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Invited Commentary
June 2014

Initial Dose of Antidepressant and Suicidal Behavior in Youth: Start Low, Go Slow

Author Affiliations
  • 1Departments of Medicine and Health Sciences, University of Pittsburgh School of Medicine, Pittsburgh, Pennsylvania
  • 2Western Psychiatric Institute and Clinic, University of Pittsburgh, Pittsburgh, Pennsylvania
  • 3University of Chicago, Chicago, Illinois
JAMA Intern Med. 2014;174(6):909-911. doi:10.1001/jamainternmed.2013.14016

In this methodologically exemplar pharmacoepidemiological study by Miller et al,1 data on patients with depression were assessed for prospective risk for deliberate self-harm (DSH; ie, suicide attempt) according to whether the patients had been initiated on therapy with the modal dose vs higher than modal dose of antidepressant. Using propensity-matched analysis, initiation at a higher than modal dose of antidepressant resulted in a 2-fold increased risk of deliberate self-harm in patients aged 10 to 24 years, especially in the first 3 months of treatment, while there was no such effect found in those aged 25 to 64 years.

One of the many strengths of this study was that the outcome was actual suicidal behavior rather than the more commonly used outcome “suicidal events,” which includes worsening in suicidal ideation, such as “thoughts of death” as well as actual suicidal behavior. These analyses examined unselected patients at much higher risk for suicidal behavior than the carefully screened participants in clinical trials. The prospective risk for suicidal behavior was assessed in patients treated for the same indication, namely, depression. These patients were new initiators of selective serotonin reuptake inhibitor (SSRI) therapy who had not been treated with an antidepressant in the past year. The use of propensity score matching allowed for contrasts between groups that were well balanced in terms of observed potential confounders. Finally, sensitivity analyses showed that a possible unmeasured confounder would have to be larger than the effect of prior DSH on future DSH, providing additional confidence for the validity of the results.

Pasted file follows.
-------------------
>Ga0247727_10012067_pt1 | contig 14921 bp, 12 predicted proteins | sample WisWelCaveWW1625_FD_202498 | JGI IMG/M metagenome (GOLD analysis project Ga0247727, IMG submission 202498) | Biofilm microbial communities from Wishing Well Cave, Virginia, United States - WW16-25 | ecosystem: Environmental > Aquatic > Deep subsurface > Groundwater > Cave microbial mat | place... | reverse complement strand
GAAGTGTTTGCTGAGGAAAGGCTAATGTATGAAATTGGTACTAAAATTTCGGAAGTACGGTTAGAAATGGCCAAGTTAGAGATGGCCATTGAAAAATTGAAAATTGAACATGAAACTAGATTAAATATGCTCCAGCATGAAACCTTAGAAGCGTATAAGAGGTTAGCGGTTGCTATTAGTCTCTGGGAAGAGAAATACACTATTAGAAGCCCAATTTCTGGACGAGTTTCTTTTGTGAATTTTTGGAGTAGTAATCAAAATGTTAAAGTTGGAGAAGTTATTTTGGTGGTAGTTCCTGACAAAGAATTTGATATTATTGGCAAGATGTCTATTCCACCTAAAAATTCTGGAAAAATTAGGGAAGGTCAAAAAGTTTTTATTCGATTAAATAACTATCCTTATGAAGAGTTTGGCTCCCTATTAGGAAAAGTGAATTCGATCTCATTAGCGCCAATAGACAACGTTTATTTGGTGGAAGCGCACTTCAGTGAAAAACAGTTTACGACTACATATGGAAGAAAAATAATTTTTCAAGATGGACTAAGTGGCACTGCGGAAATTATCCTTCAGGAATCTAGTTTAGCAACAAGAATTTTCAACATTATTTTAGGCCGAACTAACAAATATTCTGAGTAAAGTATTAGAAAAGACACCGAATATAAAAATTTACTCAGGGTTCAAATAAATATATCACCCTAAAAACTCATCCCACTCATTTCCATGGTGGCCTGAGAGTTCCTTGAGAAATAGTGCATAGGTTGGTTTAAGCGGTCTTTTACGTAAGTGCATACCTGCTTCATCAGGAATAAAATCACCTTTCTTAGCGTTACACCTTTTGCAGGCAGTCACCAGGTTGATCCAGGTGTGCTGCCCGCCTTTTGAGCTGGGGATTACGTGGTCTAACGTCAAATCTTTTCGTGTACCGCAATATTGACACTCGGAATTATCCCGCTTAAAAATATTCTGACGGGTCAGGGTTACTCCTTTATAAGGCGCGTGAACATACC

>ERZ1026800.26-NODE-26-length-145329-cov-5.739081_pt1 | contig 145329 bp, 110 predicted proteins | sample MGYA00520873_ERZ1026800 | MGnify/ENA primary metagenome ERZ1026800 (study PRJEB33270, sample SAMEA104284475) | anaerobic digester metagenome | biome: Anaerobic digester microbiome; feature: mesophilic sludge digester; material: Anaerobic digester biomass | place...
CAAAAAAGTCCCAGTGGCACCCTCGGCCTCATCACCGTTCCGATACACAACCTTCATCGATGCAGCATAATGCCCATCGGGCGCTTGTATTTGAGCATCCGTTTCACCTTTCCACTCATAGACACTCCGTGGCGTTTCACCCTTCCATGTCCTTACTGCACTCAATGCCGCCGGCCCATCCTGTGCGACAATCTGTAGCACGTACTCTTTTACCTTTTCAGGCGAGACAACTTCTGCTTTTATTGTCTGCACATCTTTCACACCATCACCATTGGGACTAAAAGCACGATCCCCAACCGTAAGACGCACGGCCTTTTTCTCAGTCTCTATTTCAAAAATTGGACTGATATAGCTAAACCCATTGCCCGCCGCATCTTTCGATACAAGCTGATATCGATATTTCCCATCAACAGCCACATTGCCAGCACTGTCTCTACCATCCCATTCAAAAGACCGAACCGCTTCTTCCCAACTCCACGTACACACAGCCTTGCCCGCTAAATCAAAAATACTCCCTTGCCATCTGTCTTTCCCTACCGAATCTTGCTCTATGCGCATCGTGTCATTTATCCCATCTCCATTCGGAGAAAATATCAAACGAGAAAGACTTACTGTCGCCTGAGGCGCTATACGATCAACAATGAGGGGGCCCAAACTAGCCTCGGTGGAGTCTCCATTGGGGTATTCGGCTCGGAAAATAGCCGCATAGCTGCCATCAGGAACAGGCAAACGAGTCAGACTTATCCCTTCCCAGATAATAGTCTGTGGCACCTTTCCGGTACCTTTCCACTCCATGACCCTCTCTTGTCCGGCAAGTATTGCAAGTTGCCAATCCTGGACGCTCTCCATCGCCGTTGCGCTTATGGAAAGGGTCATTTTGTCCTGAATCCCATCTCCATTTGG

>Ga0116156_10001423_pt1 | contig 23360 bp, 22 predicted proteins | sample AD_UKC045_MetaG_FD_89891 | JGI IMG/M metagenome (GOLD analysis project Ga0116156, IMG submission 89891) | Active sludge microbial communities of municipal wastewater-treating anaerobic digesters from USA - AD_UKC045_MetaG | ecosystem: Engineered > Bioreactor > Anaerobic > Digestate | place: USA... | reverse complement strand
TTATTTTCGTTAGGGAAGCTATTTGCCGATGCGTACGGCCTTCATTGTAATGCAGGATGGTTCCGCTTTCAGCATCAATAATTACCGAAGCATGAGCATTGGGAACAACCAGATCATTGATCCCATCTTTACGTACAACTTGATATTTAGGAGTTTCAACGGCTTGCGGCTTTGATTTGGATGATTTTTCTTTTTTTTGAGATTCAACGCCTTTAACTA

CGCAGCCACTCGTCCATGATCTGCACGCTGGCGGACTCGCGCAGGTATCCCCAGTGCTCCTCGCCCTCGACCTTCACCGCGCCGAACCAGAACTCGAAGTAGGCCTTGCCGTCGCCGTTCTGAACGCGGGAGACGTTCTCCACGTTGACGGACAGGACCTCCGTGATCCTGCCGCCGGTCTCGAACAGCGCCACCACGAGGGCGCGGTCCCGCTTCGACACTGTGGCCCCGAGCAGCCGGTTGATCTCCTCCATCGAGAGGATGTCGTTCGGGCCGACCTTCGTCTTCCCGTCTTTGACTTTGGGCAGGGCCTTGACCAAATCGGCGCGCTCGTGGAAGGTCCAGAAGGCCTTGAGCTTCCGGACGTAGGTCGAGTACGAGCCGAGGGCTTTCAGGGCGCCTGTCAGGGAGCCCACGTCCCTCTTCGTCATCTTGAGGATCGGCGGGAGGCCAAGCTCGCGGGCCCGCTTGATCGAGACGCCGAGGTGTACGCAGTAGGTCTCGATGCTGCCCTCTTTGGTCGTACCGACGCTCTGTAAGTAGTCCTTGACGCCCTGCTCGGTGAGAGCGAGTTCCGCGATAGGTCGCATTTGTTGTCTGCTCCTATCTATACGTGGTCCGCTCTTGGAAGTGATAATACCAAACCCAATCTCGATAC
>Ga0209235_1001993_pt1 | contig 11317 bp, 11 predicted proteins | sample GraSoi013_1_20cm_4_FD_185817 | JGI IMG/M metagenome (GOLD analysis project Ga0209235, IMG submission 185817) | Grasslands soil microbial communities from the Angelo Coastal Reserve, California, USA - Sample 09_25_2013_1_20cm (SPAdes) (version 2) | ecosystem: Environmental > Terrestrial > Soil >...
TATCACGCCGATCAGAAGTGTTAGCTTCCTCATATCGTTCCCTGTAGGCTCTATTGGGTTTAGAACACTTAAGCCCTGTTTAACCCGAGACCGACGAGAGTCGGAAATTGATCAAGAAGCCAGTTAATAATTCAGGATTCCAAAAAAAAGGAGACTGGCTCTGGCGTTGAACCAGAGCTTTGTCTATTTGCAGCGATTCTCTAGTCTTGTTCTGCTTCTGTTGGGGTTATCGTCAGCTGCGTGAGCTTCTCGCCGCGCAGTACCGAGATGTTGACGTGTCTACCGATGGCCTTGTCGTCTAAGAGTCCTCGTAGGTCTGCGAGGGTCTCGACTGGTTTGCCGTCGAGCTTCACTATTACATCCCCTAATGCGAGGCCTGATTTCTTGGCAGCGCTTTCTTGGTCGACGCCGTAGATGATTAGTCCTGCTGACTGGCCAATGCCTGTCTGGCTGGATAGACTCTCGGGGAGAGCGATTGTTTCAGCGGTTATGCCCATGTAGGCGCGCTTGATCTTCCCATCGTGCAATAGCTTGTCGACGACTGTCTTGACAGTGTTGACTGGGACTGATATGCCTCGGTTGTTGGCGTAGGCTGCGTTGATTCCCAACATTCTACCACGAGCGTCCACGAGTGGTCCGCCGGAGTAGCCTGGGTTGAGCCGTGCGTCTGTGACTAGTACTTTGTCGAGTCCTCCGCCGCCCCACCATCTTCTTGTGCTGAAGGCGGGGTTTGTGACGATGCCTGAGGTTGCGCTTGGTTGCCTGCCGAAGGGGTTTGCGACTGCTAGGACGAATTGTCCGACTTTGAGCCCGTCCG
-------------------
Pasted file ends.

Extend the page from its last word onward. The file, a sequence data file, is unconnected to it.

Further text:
One obvious question is: why were 18% of patients treated with high initial doses of antidepressants, counter to clinical guidelines?2 The recommended practice is to initiate treatment at the equivalent of 10 mg/d of fluoxetine hydrochloride for 1 week, and then increase the dosage to 20 mg/d for the next 3 weeks, and only then to consider a dose escalation.2 The decision to initiate treatment at a higher dose (eg, fluoxetine hydrochloride at a dose > 20 mg/d) suggests there was something different about these patients that may have also put them at greater risk for DSH, such as a history of treatment nonresponse or a history of a positive response only at a higher than modal dose. It is also possible that patients started on higher doses experienced more adverse effects, discontinued the medication, and that it was the discontinuation, rather than the higher dose per se that put the patient at increased risk for DSH. In one study,3 discontinuation, titration up, and titration down of antidepressants were all associated with an increased risk of suicide attempt.

There are several other analytic approaches to this data set that could be informative. The dose response analysis examining the relationship of antidepressant exposure to DSH could have been broadened by comparing propensity-matched patients with no antidepressant treatment, those treated with below-modal dosage, along with those treated with modal- and high-dose antidepressants.

Although the authors chose not to emphasize preexposure vs postexposure designs, their requirement of a depression diagnosis and propensity matching allows for a comparison of the rate of DSH before and after treatment initiation in modal- and high-dose groups. In their matched samples, the rates of suicide attempts in the year prior to SSRI initiation were 1.31% for the modal dose and 1.46% for the high dose (assuming each patient was followed for 1 year). Following treatment initiation, the rates were 1.47% for the modal dose and 3.15% for the high dose, yielding relative risks of 1.12 and 2.16, respectively, for DSH. This analysis suggests that youth who were treated with an antidepressant at a modal dose were not at increased risk of DSH after medication, whereas those who were started on high-dose antidepressants were at more than twice the risk than they were before medication was initiated.